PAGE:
More of Schenectady Officer Pommer’s file released under Freedom of Information Law

Yugeshwar Gaindarpersaud is pictured in left photo; Officer Brian Pommer is  pictured in 2018 in right photo. 

Yugeshwar Gaindarpersaud is pictured in left photo; Officer Brian Pommer is  pictured in 2018 in right photo. 

SCHENECTADY — The Schenectady police officer involved in a controversial arrest last year that led to discipline had a separate disciplinary proceeding and also a counseling memo issued to him within the seven months before that.

Newly released Schenectady Police Department internal records show that Officer Brian Pommer, an eight-year veteran of the force, was given a counseling memo for discourtesy and using profanity following his response to a domestic call on Nov. 11, 2019.

Details of that incident on Congress Street in Mont Pleasant were released in response to Freedom of Information Law requests from the Daily Gazette and other news organizations. A state Supreme Court judge last month ruled that the records had to be released under a new state law.

The 30-page FOIL response also provided new details about Pommer’s response to a previously known disciplinary case regarding how he handled a social distancing complaint at Bumpy’s Polar Freeze last April. That led to his being suspended for three days.

It does not appear Pommer, who was hired in 2012, faced any internal disciplinary proceedings prior to November 2019.

Pommer first came to public attention last summer, at a time when police across the country were under heightened scrutiny following a series of civilian deaths at the hands of police, and amid new Black Lives Matter activism.

In the incident that brought him notoriety, Pommer was filmed by cellphone last July kneeling on the neck-head area of a Mont Pleasant man he apprehended and pinned to the ground after the man ran away while being questioned about a neighbor’s punctured tires.

The suspect was not seriously hurt, but the encounter echoed how George Floyd had been suffocated by a kneeling Minneapolis police officer last May, and it inflamed police-community tensions.

While the Schenectady County District Attorney’s office investigated and determined Pommer had broken no laws, he was suspended for six days for violating department policies about discourtesy and reviewing evidence before acting. The suspect was given a dismissal of charges on condition he stay out of trouble for six months.

It was also previously known that Pommer was suspended for three days for his neglect of duty during an April 17 call to Bumpy’s about enforcing COVID-related social distancing rules. Bumpy’s then-owner, David Elmendorf, a former county corrections officer with friends among police, was defiant of the rules, to the point that Schenectady County Public Health Services eventually went to court and shut the business down.

“You were sent to a local business to make advisements about social distancing and instead participated in a conversation about COVID being a hoax and mail-in voter fraud,” Assistant Police Chief Jack Falvo wrote in a memo to Pommer. “The purpose of this conversation was to advise on important guidelines. You portrayed yourself as apathetic to your assignment….”

The November 2019 incident that resulted in counseling started with a call about an “out of control” 16-year-old boy. Lt. Brian Whipple reviewed the incident and found that two of the allegations against Pommer lacked sufficient evidence, but he sustained one allegation. Pommer was given a counseling memo, which Whipple said is not a form of discipline.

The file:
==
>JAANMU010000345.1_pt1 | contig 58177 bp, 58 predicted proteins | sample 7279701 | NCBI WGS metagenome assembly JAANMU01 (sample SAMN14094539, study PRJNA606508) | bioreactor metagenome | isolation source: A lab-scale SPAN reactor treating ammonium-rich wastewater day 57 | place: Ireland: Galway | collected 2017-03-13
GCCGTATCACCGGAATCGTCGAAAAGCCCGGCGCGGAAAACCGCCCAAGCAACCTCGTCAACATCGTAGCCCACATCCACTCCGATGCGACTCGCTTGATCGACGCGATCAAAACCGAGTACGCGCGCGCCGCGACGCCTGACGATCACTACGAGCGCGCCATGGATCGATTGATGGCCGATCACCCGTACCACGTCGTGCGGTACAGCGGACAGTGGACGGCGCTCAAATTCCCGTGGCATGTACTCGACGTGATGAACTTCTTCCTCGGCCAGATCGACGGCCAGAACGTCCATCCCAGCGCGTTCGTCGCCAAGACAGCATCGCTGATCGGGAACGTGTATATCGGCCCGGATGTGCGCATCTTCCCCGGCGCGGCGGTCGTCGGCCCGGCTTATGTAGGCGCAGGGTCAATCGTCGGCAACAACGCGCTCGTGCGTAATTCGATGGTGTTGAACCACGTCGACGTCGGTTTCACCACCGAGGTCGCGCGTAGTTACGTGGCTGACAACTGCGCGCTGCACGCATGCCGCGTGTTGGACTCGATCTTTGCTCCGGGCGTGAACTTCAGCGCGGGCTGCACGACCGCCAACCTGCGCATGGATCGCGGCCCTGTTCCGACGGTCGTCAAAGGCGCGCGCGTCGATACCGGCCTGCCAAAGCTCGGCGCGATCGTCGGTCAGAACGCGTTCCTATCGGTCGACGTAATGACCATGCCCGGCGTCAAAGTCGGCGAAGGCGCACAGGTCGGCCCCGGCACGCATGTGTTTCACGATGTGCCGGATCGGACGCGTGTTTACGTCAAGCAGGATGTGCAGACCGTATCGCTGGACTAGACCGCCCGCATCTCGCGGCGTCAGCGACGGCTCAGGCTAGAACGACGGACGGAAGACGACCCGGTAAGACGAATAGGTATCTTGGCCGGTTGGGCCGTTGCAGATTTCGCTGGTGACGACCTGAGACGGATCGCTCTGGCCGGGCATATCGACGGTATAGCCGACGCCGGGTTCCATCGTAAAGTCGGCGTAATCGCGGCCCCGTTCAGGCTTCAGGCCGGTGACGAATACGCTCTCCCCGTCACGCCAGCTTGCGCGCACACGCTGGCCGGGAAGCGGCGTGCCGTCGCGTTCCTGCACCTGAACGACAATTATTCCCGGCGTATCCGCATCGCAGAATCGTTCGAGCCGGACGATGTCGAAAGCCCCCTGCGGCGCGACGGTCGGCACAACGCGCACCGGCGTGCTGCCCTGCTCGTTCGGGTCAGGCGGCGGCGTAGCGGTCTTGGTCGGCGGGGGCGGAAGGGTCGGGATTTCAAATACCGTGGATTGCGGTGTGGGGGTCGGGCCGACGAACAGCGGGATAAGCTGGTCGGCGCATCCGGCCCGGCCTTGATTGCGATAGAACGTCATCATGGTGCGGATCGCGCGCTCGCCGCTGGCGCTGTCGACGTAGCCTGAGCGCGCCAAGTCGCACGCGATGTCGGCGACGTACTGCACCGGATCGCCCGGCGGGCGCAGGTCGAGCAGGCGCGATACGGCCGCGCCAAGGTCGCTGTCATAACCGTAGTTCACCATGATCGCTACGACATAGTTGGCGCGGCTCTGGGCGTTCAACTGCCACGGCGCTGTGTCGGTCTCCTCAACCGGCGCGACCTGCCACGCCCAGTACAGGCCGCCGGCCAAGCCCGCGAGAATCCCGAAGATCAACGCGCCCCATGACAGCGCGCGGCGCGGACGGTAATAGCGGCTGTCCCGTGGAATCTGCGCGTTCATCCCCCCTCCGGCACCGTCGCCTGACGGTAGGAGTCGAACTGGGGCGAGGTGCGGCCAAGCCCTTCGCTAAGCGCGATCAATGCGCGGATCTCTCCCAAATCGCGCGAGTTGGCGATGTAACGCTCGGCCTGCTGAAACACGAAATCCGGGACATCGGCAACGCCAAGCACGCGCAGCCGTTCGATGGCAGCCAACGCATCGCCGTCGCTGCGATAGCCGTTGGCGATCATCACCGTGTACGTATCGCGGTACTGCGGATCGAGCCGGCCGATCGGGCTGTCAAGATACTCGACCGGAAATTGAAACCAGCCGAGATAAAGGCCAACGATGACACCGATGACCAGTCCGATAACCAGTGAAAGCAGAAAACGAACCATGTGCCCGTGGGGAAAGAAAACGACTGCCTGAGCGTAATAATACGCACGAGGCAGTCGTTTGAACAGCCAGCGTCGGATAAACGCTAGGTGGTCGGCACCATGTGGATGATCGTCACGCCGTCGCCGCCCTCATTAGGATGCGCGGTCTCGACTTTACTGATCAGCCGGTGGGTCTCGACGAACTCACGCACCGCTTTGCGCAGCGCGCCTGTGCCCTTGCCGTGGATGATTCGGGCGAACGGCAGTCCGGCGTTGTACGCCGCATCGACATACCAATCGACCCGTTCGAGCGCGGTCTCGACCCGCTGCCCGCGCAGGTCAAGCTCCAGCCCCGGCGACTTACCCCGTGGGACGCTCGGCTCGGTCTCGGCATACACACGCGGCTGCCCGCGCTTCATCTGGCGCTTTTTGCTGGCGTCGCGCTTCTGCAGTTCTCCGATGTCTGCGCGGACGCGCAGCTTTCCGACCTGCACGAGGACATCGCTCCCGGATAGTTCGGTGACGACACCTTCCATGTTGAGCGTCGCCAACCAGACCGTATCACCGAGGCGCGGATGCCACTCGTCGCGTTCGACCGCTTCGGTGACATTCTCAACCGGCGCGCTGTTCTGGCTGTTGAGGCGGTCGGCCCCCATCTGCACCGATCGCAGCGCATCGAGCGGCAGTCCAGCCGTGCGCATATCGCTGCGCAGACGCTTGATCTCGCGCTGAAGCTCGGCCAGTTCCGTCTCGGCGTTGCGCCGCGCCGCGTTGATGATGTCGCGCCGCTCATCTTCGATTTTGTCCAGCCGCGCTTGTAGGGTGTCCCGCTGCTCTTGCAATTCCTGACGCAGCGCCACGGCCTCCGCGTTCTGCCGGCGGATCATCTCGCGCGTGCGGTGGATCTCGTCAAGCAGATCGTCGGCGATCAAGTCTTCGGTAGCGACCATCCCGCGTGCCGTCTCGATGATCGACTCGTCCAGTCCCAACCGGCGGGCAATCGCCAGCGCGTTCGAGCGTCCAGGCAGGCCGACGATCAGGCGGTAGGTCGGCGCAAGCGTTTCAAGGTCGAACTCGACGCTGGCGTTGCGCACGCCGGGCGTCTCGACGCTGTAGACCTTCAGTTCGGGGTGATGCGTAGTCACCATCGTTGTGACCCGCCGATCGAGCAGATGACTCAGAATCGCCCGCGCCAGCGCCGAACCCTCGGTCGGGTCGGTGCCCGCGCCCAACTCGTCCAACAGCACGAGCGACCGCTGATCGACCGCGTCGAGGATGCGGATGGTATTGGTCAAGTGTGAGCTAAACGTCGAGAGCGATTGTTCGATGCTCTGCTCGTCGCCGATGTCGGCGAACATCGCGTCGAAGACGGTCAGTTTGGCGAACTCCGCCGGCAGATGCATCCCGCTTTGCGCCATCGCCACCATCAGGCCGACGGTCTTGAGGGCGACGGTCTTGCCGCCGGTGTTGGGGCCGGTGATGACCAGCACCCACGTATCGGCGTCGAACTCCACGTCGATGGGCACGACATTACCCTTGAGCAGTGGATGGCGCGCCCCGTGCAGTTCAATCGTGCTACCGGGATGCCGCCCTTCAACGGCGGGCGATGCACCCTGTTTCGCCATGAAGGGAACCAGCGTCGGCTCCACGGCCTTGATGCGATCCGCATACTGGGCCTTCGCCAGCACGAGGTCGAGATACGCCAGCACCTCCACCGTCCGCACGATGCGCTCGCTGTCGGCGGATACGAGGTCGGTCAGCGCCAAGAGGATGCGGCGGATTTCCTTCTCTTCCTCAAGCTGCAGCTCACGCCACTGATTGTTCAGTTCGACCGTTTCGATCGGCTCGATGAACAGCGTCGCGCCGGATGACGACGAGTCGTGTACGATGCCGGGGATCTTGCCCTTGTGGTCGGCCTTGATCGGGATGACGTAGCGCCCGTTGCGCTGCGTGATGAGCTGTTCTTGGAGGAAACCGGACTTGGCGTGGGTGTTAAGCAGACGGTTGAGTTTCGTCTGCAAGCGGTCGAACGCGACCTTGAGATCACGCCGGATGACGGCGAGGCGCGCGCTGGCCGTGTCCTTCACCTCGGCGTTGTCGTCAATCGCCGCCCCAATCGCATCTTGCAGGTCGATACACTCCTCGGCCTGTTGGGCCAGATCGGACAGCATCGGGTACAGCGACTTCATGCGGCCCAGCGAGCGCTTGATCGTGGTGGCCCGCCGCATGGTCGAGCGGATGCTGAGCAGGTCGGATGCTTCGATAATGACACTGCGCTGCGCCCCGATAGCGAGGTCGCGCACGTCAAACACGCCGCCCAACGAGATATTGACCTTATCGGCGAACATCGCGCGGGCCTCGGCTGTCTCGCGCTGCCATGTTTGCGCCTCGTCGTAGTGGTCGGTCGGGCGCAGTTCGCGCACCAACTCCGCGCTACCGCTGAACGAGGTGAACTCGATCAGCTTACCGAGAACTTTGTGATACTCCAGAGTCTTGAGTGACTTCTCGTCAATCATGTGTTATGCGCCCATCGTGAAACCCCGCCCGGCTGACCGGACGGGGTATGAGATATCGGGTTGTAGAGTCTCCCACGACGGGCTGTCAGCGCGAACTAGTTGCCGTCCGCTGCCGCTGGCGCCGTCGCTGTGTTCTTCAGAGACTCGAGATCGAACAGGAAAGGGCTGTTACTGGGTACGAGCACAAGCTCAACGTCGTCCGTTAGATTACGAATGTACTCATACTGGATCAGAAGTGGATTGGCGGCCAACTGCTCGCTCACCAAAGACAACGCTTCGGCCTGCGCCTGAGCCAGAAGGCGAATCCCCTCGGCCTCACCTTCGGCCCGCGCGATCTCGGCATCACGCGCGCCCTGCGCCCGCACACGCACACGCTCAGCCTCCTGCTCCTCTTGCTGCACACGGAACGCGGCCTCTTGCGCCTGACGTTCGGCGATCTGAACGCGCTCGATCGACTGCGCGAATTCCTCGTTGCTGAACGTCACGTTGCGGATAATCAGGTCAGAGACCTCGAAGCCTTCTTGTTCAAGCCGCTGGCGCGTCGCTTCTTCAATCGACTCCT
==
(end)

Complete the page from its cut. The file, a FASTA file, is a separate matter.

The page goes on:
“You had interactions with three members of a family who were having an active domestic incident: a juvenile and two adults who were highly agitated,” Whipple summarized. “During these interactions you became unprofessional, and you stated to the juvenile ‘your dad’s an (expletive) and whoever the (expletive) that lady is, I want to smack her in the mouth.’ Your actions did not help to de-escalate the incident and made the incident harder to resolve.”

“This conduct is unprofessional and reflects poorly on the Schenectady Police Department, the city of Schenectady and law enforcement as a professional,” Whipple wrote.

While the woman involved spoke insultingly to the two officers, Whipple noted that Pommer’s partner — whose name is blacked out — behaved professionally throughout the incident.

The counseling memo is dated April 15, just two days before the incident in which Pommer responded to Bumpy’s.

Release of the records follows a decision by state Supreme Court Justice Mark Powers in late December that dismissed the Schenectady Police Benevolent Association’s attempt to keep parts of the file sealed. The city previously released much of Pommer’s personnel file to comply with the repeal of 50-a, the state law that previously shielded such records from public disclosure.

The 50-a law was repealed by the state Legislature last summer as part of the state’s reaction to protests against police brutality and systemic racism, amid calls for police to be held more accountable for their actions.

Schenectady, like communities across the state that have law enforcement agencies, is conducting a reform review, due to be filed with the state by April 1. Gov. Andrew M. Cuomo last week praised Schenectady’s reform plan for its citizen advisory panel which would evaluate candidates before they are hired and appointed to the police department.

Categories: News, Schenectady County

One Comment

William Marincic

You do know that during domestic disputes is when most police officers get killed or injured correct? I wonder how much abuse and cursing and name-calling you can take before you get angry? I bet not as much as Officer Pommer took before he got angry.

Leave a Reply